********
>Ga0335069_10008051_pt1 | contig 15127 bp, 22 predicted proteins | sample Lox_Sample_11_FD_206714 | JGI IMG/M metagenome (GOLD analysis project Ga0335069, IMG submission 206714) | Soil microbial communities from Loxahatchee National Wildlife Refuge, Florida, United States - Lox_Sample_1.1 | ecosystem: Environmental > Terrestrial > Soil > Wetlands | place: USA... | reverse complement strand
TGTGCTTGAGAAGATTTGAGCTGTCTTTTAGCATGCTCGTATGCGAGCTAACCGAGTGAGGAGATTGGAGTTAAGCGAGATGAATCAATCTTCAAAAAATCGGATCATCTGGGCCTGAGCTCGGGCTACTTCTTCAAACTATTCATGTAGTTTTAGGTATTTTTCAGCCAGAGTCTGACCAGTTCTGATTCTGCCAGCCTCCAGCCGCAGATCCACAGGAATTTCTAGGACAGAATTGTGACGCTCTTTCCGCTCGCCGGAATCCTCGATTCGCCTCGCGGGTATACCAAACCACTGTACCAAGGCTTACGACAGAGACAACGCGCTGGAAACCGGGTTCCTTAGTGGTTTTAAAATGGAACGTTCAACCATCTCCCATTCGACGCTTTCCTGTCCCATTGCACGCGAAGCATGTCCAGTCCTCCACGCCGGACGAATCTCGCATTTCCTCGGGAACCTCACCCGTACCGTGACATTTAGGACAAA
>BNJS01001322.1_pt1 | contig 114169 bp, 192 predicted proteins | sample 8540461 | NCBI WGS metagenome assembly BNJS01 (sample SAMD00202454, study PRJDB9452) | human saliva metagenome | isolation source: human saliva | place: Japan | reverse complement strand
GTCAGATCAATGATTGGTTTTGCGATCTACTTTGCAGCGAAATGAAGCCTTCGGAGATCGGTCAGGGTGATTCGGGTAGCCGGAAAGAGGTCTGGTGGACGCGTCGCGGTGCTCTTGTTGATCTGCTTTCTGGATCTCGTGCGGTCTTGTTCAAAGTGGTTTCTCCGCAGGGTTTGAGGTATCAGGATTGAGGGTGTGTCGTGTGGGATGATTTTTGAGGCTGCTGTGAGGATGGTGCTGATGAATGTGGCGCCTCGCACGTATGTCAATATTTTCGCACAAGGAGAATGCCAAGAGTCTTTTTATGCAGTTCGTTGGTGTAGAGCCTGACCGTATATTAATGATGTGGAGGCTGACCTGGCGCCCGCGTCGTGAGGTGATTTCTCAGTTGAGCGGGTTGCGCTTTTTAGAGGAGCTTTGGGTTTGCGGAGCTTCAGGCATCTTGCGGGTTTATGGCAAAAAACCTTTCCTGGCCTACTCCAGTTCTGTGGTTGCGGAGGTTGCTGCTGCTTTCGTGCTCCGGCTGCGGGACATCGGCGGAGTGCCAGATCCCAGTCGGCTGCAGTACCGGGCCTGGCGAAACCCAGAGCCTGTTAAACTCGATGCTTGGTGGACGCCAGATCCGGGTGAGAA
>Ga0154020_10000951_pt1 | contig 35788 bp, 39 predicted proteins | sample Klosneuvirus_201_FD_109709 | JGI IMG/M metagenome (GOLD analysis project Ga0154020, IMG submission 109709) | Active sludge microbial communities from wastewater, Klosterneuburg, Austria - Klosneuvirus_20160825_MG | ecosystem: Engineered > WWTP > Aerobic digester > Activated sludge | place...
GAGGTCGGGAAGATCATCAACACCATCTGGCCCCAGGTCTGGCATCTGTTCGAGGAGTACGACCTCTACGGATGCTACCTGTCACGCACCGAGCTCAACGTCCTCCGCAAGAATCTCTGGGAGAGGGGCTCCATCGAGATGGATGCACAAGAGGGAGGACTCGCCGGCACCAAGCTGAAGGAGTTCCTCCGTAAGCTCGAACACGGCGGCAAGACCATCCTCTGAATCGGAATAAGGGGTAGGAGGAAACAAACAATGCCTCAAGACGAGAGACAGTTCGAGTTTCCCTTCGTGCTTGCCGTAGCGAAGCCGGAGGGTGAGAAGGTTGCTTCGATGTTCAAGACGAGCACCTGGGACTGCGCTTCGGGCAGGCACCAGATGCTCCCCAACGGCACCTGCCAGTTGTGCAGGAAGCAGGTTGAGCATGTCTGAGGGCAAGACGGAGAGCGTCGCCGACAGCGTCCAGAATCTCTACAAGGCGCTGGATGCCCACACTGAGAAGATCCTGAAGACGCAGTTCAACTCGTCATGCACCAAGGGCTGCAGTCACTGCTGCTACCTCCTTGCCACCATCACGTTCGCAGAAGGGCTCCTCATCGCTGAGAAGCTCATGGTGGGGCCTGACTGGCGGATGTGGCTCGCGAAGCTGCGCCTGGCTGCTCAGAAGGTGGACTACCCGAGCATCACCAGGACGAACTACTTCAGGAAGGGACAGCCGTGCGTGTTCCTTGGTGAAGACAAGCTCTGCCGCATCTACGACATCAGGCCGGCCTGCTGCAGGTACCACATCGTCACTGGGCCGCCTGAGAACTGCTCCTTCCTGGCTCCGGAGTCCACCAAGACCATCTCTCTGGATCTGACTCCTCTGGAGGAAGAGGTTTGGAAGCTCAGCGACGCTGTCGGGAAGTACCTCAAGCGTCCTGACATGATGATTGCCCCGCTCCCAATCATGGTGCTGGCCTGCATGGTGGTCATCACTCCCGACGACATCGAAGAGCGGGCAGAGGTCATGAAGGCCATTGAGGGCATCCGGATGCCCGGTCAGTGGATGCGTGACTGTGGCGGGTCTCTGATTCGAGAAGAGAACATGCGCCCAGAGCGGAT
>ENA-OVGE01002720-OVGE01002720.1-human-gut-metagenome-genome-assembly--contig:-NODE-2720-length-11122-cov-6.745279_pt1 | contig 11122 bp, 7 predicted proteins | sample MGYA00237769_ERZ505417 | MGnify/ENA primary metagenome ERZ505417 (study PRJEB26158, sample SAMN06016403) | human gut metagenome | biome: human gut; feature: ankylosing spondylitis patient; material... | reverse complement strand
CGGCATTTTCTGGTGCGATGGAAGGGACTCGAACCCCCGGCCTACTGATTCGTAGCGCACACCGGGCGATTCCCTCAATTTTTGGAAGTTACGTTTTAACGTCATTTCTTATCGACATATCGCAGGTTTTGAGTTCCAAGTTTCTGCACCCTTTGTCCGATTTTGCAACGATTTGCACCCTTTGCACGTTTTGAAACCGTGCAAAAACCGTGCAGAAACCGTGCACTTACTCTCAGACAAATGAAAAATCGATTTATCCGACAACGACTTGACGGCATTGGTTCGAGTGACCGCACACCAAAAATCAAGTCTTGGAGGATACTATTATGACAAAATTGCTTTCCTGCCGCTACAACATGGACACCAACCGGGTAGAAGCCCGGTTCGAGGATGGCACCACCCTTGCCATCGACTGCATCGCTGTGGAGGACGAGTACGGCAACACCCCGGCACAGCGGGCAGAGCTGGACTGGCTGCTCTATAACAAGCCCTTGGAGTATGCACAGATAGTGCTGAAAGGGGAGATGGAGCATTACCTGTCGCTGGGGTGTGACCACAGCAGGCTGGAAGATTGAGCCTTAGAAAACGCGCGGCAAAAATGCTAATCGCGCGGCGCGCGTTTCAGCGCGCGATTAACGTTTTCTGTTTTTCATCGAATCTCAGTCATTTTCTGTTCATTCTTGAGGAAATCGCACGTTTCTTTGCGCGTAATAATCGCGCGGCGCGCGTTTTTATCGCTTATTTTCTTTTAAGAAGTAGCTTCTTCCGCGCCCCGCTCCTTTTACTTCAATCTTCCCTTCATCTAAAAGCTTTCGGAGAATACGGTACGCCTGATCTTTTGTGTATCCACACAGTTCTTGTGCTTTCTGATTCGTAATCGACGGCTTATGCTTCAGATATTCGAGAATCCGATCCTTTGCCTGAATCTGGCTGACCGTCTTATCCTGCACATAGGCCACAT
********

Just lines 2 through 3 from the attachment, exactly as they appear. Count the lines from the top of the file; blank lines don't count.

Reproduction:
TGTGCTTGAGAAGATTTGAGCTGTCTTTTAGCATGCTCGTATGCGAGCTAACCGAGTGAGGAGATTGGAGTTAAGCGAGATGAATCAATCTTCAAAAAATCGGATCATCTGGGCCTGAGCTCGGGCTACTTCTTCAAACTATTCATGTAGTTTTAGGTATTTTTCAGCCAGAGTCTGACCAGTTCTGATTCTGCCAGCCTCCAGCCGCAGATCCACAGGAATTTCTAGGACAGAATTGTGACGCTCTTTCCGCTCGCCGGAATCCTCGATTCGCCTCGCGGGTATACCAAACCACTGTACCAAGGCTTACGACAGAGACAACGCGCTGGAAACCGGGTTCCTTAGTGGTTTTAAAATGGAACGTTCAACCATCTCCCATTCGACGCTTTCCTGTCCCATTGCACGCGAAGCATGTCCAGTCCTCCACGCCGGACGAATCTCGCATTTCCTCGGGAACCTCACCCGTACCGTGACATTTAGGACAAA
>BNJS01001322.1_pt1 | contig 114169 bp, 192 predicted proteins | sample 8540461 | NCBI WGS metagenome assembly BNJS01 (sample SAMD00202454, study PRJDB9452) | human saliva metagenome | isolation source: human saliva | place: Japan | reverse complement strand